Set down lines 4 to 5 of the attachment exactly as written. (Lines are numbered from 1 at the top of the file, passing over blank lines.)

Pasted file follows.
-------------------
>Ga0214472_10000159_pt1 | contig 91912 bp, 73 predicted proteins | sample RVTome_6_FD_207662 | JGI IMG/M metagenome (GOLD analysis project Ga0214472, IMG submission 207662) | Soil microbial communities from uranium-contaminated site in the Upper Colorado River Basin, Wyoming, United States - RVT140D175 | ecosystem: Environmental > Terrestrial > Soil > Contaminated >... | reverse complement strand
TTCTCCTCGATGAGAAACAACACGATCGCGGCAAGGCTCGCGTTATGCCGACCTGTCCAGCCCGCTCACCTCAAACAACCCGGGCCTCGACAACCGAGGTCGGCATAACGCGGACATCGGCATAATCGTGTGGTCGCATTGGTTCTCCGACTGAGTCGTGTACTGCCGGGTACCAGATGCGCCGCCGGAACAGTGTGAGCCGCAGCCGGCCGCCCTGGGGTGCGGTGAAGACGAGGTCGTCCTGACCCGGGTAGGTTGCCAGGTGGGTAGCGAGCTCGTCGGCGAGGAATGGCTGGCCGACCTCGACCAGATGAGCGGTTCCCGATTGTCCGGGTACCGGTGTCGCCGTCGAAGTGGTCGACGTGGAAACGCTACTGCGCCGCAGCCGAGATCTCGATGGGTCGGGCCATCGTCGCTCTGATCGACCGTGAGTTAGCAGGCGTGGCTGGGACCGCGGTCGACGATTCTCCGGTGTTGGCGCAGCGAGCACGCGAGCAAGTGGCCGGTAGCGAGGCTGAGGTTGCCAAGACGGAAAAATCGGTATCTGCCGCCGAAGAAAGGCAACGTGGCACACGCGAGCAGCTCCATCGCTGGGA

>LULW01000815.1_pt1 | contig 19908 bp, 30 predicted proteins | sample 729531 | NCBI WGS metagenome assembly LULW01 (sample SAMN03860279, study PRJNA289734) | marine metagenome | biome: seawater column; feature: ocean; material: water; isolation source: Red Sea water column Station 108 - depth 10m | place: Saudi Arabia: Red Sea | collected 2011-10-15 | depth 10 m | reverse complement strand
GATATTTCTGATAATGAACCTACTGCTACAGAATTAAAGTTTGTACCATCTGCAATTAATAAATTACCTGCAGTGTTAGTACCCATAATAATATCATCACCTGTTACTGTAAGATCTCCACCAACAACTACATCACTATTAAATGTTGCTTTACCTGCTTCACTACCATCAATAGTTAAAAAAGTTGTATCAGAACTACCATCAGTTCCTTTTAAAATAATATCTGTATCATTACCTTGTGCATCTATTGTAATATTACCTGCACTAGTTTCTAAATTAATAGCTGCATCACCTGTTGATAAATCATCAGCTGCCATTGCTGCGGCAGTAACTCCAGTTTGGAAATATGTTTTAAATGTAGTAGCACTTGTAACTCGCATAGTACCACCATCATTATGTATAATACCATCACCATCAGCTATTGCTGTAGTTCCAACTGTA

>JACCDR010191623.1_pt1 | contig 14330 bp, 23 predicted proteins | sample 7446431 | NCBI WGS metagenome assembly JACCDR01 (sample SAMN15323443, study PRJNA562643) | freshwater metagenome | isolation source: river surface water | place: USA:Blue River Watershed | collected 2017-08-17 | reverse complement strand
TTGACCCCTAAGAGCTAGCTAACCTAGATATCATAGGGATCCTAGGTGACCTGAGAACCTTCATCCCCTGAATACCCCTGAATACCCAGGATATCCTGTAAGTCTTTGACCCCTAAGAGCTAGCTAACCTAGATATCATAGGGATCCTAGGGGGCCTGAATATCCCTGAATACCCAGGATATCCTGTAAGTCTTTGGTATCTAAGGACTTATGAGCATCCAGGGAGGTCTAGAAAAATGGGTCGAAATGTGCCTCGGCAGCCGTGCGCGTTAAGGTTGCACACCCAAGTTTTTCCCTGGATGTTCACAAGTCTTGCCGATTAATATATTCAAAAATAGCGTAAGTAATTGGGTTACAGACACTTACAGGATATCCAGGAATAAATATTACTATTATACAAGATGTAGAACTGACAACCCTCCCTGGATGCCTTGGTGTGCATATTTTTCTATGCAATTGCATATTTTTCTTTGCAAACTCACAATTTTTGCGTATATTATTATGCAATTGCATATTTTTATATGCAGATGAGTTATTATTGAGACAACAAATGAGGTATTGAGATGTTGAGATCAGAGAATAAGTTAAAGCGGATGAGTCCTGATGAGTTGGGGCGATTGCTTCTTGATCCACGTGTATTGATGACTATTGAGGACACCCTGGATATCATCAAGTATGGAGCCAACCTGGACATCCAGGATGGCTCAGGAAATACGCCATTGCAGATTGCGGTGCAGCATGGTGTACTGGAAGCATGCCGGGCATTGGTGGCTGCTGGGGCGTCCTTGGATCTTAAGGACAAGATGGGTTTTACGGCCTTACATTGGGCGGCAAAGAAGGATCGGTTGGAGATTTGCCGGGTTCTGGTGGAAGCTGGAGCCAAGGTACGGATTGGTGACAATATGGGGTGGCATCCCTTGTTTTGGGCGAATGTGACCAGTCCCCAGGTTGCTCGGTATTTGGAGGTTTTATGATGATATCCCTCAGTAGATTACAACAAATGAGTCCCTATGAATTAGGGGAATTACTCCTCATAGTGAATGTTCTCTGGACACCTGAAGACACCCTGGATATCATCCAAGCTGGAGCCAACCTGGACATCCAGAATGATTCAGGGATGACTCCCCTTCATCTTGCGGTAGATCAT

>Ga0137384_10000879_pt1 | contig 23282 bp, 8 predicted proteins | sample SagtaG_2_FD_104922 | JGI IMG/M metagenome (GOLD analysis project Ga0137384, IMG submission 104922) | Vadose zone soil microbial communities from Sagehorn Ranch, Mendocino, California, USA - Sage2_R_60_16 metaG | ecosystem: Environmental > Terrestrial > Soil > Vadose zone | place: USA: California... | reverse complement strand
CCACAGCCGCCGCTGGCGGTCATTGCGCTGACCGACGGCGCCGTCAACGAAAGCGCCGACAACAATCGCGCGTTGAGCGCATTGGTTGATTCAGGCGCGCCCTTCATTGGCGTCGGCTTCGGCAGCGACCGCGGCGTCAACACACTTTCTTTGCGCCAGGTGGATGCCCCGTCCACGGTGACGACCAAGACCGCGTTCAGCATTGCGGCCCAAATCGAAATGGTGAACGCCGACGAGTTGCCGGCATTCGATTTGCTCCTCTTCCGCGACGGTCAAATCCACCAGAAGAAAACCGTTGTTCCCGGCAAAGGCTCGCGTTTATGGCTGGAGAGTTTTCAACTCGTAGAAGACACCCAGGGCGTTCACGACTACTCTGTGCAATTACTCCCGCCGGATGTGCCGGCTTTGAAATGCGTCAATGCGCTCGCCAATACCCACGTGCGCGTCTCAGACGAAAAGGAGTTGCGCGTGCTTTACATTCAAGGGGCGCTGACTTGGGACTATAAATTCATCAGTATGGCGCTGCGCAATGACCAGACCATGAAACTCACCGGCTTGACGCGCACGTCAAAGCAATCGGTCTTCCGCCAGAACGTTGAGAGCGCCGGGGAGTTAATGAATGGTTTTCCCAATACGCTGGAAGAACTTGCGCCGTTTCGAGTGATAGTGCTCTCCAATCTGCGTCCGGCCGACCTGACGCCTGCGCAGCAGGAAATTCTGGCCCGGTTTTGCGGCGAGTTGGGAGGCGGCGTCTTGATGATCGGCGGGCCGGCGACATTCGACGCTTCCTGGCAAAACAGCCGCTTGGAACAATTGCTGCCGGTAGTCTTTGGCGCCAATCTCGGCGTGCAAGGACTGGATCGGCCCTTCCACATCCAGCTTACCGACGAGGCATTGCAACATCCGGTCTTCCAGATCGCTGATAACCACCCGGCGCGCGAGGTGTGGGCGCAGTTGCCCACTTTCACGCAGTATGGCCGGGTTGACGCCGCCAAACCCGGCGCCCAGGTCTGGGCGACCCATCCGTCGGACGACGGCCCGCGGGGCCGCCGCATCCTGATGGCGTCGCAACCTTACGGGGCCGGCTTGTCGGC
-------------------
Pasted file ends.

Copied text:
GATATTTCTGATAATGAACCTACTGCTACAGAATTAAAGTTTGTACCATCTGCAATTAATAAATTACCTGCAGTGTTAGTACCCATAATAATATCATCACCTGTTACTGTAAGATCTCCACCAACAACTACATCACTATTAAATGTTGCTTTACCTGCTTCACTACCATCAATAGTTAAAAAAGTTGTATCAGAACTACCATCAGTTCCTTTTAAAATAATATCTGTATCATTACCTTGTGCATCTATTGTAATATTACCTGCACTAGTTTCTAAATTAATAGCTGCATCACCTGTTGATAAATCATCAGCTGCCATTGCTGCGGCAGTAACTCCAGTTTGGAAATATGTTTTAAATGTAGTAGCACTTGTAACTCGCATAGTACCACCATCATTATGTATAATACCATCACCATCAGCTATTGCTGTAGTTCCAACTGTA

>JACCDR010191623.1_pt1 | contig 14330 bp, 23 predicted proteins | sample 7446431 | NCBI WGS metagenome assembly JACCDR01 (sample SAMN15323443, study PRJNA562643) | freshwater metagenome | isolation source: river surface water | place: USA:Blue River Watershed | collected 2017-08-17 | reverse complement strand